By Roberta Attanasio, Forever Leaders Editor
For the past few decades, women’s movement into leadership roles and occupations previously only held by men has been gradually improving. However, gender biases and discrimination against women in leadership roles still persist. Results from a variety of studies show that Americans, men and women alike, continue to endorse gender stereotypes, even for men and women in powerful positions. It’s not surprising, then, that gender gaps still permeate our society. Women leaders view “stereotypes and preconceptions of women’s roles and abilities” as a major barrier to their advancement in their companies. The result of gender biases is that women struggle to reconcile the expectations related to their feminine gender role with those that are necessary to lead others—such as assertiveness and competency—which are seen as more masculine.
Recent research suggests that even teen girls—who are key to closing the gender gap—still face gender bias. These biases could be powerful barriers to leadership for a generation of teen girls with historically high levels of education. The research was carried out by Making Caring Common, a project of the Harvard Graduate School of Education, during the 2014-2015 school year. The resulting research report—”Leaning Out: Teen Girls and Gender Biases“—was released in July 2015. The research was based on the assessment of the explicit (conscious) and implicit (unconscious) biases of teen girls, teen boys, and parents with regard to gender and leadership.
For the study, researchers conducted several surveys, focus groups, and informal interviews to better understand students’ and adults’ biases related to gender and leadership. They asked students, for example, whether they viewed males or females as better leaders in specific professions including health care, business, politics, and child-care. Their largest survey—19,816 students from a diverse range of 59 middle and high schools—included an implicit bias scenario designed to detect unconscious biases.
The research findings suggest that many teen boys and teen girls have biases against female leaders in powerful professions such as politics, that many teen girls have biases against other teen girls as leaders (white girls tended not to support giving power to white girls), and that many teens perceive their peers as biased against female leaders. Further, the research suggests that some mothers have implicit biases against teen girls as leaders, as they prefer teen boys over teen girls as leaders. There are a variety of reasons for students’ biases against girls and for white girls’ biases against each other, including highly competitive feelings among girls, girls lacking confidence and self-esteem and projecting that lack of confidence onto other girls, and girls being viewed as too emotionally “dramatic.” These findings are consistent with those resulting from other research on girls.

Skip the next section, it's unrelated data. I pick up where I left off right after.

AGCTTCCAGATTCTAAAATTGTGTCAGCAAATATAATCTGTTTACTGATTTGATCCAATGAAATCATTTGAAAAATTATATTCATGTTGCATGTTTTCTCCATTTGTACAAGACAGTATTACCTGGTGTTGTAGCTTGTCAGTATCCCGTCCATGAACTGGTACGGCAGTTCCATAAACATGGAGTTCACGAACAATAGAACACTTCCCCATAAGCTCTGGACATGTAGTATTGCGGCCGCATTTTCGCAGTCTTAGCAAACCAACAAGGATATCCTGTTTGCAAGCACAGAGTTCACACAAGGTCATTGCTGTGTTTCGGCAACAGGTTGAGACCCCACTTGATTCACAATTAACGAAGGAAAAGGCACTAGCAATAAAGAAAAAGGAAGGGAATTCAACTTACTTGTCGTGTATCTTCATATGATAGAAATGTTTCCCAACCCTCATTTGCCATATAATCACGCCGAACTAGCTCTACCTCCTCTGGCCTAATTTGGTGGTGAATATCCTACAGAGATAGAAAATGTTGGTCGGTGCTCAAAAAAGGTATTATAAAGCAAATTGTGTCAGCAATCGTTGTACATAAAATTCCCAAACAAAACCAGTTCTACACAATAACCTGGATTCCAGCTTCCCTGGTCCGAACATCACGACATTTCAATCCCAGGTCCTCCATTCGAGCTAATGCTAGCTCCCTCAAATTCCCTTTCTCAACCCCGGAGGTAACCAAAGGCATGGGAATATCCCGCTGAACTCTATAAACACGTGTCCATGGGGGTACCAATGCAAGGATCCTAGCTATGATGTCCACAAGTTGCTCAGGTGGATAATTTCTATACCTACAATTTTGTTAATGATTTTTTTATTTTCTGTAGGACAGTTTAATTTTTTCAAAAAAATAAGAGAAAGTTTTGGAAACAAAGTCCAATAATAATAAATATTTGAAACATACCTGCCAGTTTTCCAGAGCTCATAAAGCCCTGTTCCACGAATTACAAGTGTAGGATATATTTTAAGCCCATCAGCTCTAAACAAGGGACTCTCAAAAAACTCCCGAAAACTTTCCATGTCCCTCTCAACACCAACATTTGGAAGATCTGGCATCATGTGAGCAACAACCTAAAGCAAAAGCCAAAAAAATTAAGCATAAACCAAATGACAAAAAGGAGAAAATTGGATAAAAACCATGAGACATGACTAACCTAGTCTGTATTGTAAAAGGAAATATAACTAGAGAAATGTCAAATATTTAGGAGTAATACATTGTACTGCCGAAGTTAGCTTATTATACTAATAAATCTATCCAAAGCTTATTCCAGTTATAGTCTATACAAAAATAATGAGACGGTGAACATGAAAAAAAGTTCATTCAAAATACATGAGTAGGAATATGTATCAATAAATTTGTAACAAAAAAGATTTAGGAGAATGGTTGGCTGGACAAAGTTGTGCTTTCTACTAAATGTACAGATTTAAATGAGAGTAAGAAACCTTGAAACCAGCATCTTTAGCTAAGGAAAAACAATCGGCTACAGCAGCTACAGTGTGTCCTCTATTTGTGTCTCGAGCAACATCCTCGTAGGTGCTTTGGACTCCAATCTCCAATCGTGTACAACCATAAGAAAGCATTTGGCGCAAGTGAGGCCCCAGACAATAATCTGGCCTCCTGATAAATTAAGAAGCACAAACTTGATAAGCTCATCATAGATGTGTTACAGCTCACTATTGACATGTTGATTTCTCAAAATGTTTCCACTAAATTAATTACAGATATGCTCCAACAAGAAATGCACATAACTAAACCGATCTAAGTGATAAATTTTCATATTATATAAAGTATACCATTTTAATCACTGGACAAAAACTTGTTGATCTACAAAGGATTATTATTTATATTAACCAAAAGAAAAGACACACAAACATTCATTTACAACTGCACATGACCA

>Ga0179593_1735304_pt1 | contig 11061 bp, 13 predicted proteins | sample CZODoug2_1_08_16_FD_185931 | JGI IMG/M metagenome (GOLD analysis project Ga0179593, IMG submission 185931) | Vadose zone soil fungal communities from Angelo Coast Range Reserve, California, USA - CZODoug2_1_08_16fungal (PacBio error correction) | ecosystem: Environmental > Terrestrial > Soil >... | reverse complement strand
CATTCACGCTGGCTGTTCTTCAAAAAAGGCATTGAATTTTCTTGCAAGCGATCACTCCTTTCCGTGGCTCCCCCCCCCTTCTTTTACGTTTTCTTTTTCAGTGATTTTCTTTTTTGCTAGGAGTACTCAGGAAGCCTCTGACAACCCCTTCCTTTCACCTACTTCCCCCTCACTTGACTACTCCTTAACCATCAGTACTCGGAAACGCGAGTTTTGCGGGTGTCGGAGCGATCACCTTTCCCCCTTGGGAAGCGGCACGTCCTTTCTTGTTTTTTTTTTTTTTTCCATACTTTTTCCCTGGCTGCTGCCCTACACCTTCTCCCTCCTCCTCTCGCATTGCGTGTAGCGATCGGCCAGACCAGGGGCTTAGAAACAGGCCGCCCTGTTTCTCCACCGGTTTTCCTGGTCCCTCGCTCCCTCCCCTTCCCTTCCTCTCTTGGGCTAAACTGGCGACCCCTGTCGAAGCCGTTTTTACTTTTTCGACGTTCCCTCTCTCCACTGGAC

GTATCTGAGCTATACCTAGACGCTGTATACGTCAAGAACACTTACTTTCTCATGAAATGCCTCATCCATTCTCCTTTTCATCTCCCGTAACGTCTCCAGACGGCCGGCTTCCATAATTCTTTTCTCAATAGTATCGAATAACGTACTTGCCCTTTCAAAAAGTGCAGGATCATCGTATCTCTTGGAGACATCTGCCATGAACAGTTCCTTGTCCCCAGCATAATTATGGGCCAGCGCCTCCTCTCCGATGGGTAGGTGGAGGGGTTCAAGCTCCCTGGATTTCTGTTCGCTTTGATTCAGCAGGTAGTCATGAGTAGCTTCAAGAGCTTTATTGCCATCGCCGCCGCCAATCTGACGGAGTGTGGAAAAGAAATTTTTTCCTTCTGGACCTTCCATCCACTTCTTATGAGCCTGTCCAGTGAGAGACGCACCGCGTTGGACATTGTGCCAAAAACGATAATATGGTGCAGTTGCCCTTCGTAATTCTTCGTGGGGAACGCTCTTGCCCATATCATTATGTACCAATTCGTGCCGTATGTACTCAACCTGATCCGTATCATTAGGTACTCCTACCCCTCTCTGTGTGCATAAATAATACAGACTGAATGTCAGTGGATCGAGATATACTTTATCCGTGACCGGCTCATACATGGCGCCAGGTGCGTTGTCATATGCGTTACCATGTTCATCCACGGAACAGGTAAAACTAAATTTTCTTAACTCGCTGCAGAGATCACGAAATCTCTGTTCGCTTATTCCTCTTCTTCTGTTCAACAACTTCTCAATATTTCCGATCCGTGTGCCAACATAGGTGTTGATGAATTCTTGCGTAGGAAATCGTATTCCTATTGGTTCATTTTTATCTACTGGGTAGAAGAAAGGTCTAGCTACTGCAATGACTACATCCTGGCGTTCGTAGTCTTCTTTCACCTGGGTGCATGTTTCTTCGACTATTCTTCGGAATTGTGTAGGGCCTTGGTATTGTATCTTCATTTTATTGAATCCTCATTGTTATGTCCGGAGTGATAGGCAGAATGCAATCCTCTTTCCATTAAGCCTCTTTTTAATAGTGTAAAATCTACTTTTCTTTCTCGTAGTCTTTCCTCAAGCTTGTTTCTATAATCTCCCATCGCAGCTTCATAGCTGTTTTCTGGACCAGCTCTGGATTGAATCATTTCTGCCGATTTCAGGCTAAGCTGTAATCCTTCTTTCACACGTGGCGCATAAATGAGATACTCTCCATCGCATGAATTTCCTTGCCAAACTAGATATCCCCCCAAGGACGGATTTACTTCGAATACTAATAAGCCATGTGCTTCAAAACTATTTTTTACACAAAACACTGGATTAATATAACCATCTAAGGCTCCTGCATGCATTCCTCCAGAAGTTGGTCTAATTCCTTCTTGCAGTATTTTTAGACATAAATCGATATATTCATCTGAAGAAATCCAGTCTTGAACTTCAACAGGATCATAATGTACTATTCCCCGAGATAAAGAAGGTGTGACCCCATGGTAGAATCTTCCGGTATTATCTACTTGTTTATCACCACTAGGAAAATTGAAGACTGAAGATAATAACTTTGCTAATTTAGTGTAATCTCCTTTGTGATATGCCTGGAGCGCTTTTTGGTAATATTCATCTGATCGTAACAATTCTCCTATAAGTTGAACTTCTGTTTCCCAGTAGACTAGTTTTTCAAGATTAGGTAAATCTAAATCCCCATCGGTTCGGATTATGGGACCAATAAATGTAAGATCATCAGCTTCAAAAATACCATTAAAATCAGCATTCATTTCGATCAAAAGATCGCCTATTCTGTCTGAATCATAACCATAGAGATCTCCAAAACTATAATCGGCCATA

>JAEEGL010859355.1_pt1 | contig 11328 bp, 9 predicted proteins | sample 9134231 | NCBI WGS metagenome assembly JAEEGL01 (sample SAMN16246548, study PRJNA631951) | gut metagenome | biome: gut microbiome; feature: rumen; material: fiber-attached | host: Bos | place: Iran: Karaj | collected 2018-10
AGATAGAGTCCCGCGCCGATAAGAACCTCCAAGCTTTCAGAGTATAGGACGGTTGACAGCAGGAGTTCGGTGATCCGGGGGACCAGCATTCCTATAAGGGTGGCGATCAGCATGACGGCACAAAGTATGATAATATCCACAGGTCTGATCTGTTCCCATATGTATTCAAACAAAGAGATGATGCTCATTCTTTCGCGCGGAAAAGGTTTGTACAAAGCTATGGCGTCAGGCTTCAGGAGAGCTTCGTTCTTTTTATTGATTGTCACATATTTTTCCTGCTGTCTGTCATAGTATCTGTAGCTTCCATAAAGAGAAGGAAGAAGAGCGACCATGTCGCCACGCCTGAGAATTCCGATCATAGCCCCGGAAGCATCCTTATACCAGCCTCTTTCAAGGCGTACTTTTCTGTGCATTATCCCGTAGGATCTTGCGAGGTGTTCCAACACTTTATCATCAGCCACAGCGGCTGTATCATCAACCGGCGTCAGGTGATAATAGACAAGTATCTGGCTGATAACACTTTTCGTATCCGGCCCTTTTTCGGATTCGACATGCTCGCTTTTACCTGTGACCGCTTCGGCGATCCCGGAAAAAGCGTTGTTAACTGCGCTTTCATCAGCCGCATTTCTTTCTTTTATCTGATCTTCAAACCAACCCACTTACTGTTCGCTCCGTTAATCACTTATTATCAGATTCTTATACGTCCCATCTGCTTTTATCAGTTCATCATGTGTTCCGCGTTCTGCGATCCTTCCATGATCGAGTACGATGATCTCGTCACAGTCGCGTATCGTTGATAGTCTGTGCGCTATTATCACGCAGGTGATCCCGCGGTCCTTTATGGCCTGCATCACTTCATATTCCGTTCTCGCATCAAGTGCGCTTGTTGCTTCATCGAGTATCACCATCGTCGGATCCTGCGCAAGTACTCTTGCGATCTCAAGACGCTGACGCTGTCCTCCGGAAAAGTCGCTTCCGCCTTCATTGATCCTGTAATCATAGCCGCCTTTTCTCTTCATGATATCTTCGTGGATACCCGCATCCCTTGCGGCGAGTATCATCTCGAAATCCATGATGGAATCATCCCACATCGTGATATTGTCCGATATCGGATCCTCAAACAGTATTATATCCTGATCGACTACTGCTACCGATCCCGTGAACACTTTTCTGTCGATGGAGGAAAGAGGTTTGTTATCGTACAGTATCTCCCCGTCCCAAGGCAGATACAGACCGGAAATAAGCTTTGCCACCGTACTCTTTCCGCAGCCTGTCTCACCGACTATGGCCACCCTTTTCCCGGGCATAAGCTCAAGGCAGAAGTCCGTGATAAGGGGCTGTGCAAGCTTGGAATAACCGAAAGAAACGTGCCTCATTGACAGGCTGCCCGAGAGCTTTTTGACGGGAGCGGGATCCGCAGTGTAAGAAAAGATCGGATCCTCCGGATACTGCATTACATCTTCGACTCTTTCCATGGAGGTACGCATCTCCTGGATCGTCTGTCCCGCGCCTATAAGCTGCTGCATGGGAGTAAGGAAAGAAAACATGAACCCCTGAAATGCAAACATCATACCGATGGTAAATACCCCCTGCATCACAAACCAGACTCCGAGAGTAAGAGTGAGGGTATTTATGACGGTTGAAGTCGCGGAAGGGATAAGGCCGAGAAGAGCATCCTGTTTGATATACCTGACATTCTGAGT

Richard Weissbourd, a faculty member at the Harvard Graduate School of Education and co-director of Making Caring Common, said in a press release: “Our study points to insidious bias against girls as leaders that comes from many sources. Bias can be a powerful—and invisible—barrier to teen girls’ leadership. Yet parents and teachers can do a great deal to stem these biases and help children manage them.”
What can parents and educators do, then, to stem these biases and help children manage them? Making Caring Common recommends the following strategies:
- Check your own biases.
- Cultivate family practices that prevent and reduce bias.
- Teach teens to spot and effectively confront stereotypes and discrimination.
- Don’t just let “boys be boys.”
- Challenge teens’ biased assumptions and beliefs.
- Use programs and strategies that build girls’ leadership skills.
- Use the report “Leaning Out: Teen Girls and Gender Biases” to spur discussion.
However, fully preventing gender and other biases, and clearing pathways to leadership for girls and women, will require changes in many sectors of our society.
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